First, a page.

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Pixifly Is a Beautiful, Easy Way to Search Instagram by Location

Yahoo Tech

Instagram has kept its feature set so minimal that it’s allowed other apps to come in and snatch up some pretty obvious wins. Our latest favorite is Pixifly, which lets you search public Insta photos by time and place using a handy map interface. Once you get a taste, you’ll wonder how you Insta’d without it.

“The hashtag is flawed, so Pixifly is another way to navigate content and give you perspective on what’s going on out there,” says co-founder Adam Cooper, 23.

The iOS app works with the Google Places API, so all you have to do is hit Current Location or type in an address or general name such as “Empire State Building,” and Pixifly will pull up all the public photos taken within a certain distance of that spot (for distance, you can choose anywhere from 100 feet to 3 miles away). In terms of a time period for the search, you can choose “right now” or go back to a specific day and hour anytime in the past eight months.

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Like most people would, the first thing I did with the app is peeped at my current surroundings. I typed in 520 Third St. in San Francisco with a 500 foot radius, hit Right Now and saw what all the people at Wired and our neighbors like Strava were posting. I expanded the search area to a mile and came across a picture of someone eating a delicious sandwich at a deli. Pixifly gave me the location of the photo on the map so I could head there myself.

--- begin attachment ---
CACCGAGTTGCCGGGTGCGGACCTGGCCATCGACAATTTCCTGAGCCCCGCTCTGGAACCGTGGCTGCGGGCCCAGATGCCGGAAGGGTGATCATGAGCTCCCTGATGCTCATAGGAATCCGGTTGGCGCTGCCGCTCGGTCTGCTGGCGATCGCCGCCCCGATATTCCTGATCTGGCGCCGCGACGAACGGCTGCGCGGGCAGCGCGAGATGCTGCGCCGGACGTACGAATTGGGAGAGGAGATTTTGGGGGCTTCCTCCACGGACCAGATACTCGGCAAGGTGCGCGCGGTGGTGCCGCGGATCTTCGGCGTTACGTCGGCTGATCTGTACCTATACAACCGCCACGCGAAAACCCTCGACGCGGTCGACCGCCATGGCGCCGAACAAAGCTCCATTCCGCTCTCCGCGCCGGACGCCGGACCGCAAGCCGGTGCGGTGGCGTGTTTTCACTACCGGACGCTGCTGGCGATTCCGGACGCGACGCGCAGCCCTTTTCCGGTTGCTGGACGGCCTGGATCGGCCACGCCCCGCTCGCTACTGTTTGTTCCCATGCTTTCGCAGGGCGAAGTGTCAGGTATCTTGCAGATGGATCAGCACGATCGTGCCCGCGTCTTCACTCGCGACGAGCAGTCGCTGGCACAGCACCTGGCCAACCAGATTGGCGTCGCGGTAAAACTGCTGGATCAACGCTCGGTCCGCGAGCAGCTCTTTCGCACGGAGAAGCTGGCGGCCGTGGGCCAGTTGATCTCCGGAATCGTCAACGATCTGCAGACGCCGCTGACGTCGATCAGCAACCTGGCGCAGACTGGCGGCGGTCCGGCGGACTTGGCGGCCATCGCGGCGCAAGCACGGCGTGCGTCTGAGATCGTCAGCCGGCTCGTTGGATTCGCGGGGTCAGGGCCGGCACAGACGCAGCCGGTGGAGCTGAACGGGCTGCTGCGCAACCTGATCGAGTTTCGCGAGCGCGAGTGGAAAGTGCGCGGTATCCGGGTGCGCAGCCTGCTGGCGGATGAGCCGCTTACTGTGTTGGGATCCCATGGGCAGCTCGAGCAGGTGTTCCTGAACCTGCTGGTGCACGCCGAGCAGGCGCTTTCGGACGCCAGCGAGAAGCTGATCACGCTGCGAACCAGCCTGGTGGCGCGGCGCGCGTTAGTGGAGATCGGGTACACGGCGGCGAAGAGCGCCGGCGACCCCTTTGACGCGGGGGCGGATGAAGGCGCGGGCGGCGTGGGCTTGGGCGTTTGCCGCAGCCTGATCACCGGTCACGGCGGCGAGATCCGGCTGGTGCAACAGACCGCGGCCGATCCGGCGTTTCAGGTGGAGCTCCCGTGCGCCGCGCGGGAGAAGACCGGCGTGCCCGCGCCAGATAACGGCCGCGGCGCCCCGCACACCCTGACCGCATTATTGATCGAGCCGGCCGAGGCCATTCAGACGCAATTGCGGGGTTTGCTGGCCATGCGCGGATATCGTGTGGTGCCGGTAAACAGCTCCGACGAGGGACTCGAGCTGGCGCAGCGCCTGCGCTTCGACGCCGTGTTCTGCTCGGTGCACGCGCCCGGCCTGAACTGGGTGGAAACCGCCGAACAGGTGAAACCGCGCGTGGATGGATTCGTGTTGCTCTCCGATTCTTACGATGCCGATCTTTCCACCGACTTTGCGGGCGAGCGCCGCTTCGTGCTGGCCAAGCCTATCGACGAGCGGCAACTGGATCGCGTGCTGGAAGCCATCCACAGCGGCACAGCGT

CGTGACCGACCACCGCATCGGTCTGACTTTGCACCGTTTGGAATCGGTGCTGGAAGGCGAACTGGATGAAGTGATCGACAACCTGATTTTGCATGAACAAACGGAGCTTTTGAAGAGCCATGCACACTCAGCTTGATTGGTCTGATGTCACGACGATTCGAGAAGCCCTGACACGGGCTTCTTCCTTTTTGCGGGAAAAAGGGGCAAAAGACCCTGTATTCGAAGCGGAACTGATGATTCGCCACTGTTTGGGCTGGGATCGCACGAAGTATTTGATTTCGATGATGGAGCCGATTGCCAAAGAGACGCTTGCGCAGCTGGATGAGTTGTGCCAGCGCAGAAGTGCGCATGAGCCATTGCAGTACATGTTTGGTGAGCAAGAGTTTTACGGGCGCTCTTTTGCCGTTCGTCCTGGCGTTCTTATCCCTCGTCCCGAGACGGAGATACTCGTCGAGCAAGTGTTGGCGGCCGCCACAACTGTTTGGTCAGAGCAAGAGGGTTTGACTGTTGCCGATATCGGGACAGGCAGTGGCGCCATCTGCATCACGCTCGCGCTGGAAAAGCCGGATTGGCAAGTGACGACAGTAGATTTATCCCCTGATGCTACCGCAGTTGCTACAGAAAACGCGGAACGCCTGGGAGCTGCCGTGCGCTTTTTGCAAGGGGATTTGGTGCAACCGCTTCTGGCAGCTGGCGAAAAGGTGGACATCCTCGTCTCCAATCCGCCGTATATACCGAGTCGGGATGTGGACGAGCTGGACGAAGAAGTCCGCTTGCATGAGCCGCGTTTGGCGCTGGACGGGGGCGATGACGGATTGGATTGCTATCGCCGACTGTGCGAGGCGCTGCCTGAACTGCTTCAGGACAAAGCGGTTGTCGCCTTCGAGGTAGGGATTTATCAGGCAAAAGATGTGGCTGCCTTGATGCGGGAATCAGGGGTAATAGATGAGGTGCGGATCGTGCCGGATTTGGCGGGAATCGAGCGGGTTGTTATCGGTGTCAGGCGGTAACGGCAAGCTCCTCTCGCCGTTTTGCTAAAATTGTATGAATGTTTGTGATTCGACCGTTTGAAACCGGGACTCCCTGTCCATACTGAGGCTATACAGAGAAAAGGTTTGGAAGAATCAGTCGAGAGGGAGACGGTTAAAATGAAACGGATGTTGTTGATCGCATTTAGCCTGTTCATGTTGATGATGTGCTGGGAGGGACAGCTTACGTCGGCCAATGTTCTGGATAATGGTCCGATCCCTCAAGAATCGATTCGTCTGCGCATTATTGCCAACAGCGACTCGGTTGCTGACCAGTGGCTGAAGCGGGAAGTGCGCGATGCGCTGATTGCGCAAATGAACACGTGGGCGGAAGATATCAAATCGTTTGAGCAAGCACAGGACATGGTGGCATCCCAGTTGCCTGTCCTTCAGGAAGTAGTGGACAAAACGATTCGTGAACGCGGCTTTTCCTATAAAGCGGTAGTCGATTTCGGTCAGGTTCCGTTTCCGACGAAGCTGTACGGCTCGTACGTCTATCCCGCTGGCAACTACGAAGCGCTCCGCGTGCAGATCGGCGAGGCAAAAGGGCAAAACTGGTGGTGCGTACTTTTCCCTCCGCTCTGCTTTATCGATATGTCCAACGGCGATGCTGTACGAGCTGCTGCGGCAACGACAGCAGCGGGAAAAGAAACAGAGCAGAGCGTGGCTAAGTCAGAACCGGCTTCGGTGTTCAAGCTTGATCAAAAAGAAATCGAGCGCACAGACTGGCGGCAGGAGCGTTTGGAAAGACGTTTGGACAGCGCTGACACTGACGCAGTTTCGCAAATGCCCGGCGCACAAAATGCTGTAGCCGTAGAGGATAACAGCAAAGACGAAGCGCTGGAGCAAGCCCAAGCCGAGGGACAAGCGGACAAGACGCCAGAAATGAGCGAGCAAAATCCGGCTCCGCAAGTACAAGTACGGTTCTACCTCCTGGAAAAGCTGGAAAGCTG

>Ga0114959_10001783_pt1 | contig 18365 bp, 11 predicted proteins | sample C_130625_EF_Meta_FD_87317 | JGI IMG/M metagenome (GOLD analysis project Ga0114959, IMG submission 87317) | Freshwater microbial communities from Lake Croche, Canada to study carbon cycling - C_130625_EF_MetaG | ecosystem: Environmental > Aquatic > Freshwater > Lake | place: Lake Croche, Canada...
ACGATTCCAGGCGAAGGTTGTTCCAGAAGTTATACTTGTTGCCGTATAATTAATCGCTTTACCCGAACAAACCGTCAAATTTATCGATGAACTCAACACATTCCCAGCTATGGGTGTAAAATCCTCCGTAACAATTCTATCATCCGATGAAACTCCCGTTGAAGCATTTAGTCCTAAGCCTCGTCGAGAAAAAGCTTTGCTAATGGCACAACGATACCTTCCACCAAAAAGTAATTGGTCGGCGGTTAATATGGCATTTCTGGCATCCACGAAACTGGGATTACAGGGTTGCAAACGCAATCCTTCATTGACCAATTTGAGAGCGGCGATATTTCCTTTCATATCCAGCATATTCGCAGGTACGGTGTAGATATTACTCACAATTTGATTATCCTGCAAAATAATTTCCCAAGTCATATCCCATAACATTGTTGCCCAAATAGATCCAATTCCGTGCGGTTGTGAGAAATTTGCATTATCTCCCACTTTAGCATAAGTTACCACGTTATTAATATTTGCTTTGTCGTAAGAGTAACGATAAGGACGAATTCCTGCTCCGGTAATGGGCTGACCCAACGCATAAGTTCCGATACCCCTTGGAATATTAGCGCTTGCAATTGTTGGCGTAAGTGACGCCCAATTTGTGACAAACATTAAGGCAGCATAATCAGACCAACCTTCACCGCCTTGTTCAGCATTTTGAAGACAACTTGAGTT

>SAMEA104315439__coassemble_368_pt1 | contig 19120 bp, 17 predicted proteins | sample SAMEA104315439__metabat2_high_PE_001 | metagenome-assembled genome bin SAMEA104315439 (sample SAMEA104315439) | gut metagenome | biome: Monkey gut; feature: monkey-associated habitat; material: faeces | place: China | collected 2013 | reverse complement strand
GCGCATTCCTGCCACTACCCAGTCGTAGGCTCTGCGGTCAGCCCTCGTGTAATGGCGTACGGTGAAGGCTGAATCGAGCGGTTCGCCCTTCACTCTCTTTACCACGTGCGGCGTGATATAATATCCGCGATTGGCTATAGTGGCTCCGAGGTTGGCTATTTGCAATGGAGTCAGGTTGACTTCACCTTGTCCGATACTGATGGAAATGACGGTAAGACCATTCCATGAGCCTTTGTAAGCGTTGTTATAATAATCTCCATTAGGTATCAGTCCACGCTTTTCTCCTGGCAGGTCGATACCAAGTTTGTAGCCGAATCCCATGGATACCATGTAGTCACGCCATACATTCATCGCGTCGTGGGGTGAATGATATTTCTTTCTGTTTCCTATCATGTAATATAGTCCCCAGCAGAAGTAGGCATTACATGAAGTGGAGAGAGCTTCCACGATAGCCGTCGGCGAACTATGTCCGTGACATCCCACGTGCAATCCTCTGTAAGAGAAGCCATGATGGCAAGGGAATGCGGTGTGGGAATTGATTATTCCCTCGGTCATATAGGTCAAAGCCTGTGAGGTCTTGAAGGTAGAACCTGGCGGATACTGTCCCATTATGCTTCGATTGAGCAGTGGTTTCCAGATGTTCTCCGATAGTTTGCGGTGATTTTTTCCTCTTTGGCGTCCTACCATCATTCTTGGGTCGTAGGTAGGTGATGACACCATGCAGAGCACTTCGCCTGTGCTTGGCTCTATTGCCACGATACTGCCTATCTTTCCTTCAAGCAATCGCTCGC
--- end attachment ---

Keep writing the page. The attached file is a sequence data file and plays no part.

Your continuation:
I used the app to explore the suburban neighborhood where I live and came up with absolutely nothing of interest. But the potential is there to track down new vista spots or cool non-business sites nearby.

The app also has the potential for more serious searches. Cooper says journalists, for example, can use Pixifly to track down photos from events that are newsworthy but maybe too small to generate their own hashtags. Need to see photos from that fire downtown last night? Just specify the hour and the address, and the app will gather everything that was shot and shared publicly.

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During the protests in Ukraine, Cooper says the app was useful for him because it could call up all the public photos from Independence Square, not just those with a trending hashtag. Plus, many of the important hashtags were in Ukrainian, so Pixifly eliminated the need to know the language.

At large events that do develop a clear hashtag, like the Super Bowl, Pixifly can make sure you see only photos from the stadium. You’re still going to get an endless stream of selfies, but at least they’ll be stadium-specific selfies, instead of Super Bowl-watching selfies people snapped from their couch or some random bar.

Theoretically, small-business owners can put the app to use by typing in their location and watching what people are saying, like restaurants, tracking down photos from their address to see if that new dish is a bomb or a hit. I hope the businesses I frequent care this much, but it seems like a long shot.

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At the moment, the app is available only for iPhones and iPads, but an Android version is likely on the way. Pixifly wouldn’t share how many downloads it’s had, but it’s probably not likely to become the main way people engage with Instagram. That said, for the specific uses I detailed, it’s a robust and useful tool.

“There were opportunities being missed, and we’re trying to fix that,” Cooper says.

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